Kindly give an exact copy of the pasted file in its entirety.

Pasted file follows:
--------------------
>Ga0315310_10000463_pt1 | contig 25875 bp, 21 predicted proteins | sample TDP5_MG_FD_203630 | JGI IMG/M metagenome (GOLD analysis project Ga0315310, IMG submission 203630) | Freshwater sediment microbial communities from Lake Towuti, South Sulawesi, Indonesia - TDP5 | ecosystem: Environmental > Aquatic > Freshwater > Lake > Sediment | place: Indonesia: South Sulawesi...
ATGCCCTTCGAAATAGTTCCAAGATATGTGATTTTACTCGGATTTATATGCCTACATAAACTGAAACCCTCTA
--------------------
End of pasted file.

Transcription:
>Ga0315310_10000463_pt1 | contig 25875 bp, 21 predicted proteins | sample TDP5_MG_FD_203630 | JGI IMG/M metagenome (GOLD analysis project Ga0315310, IMG submission 203630) | Freshwater sediment microbial communities from Lake Towuti, South Sulawesi, Indonesia - TDP5 | ecosystem: Environmental > Aquatic > Freshwater > Lake > Sediment | place: Indonesia: South Sulawesi...
ATGCCCTTCGAAATAGTTCCAAGATATGTGATTTTACTCGGATTTATATGCCTACATAAACTGAAACCCTCTA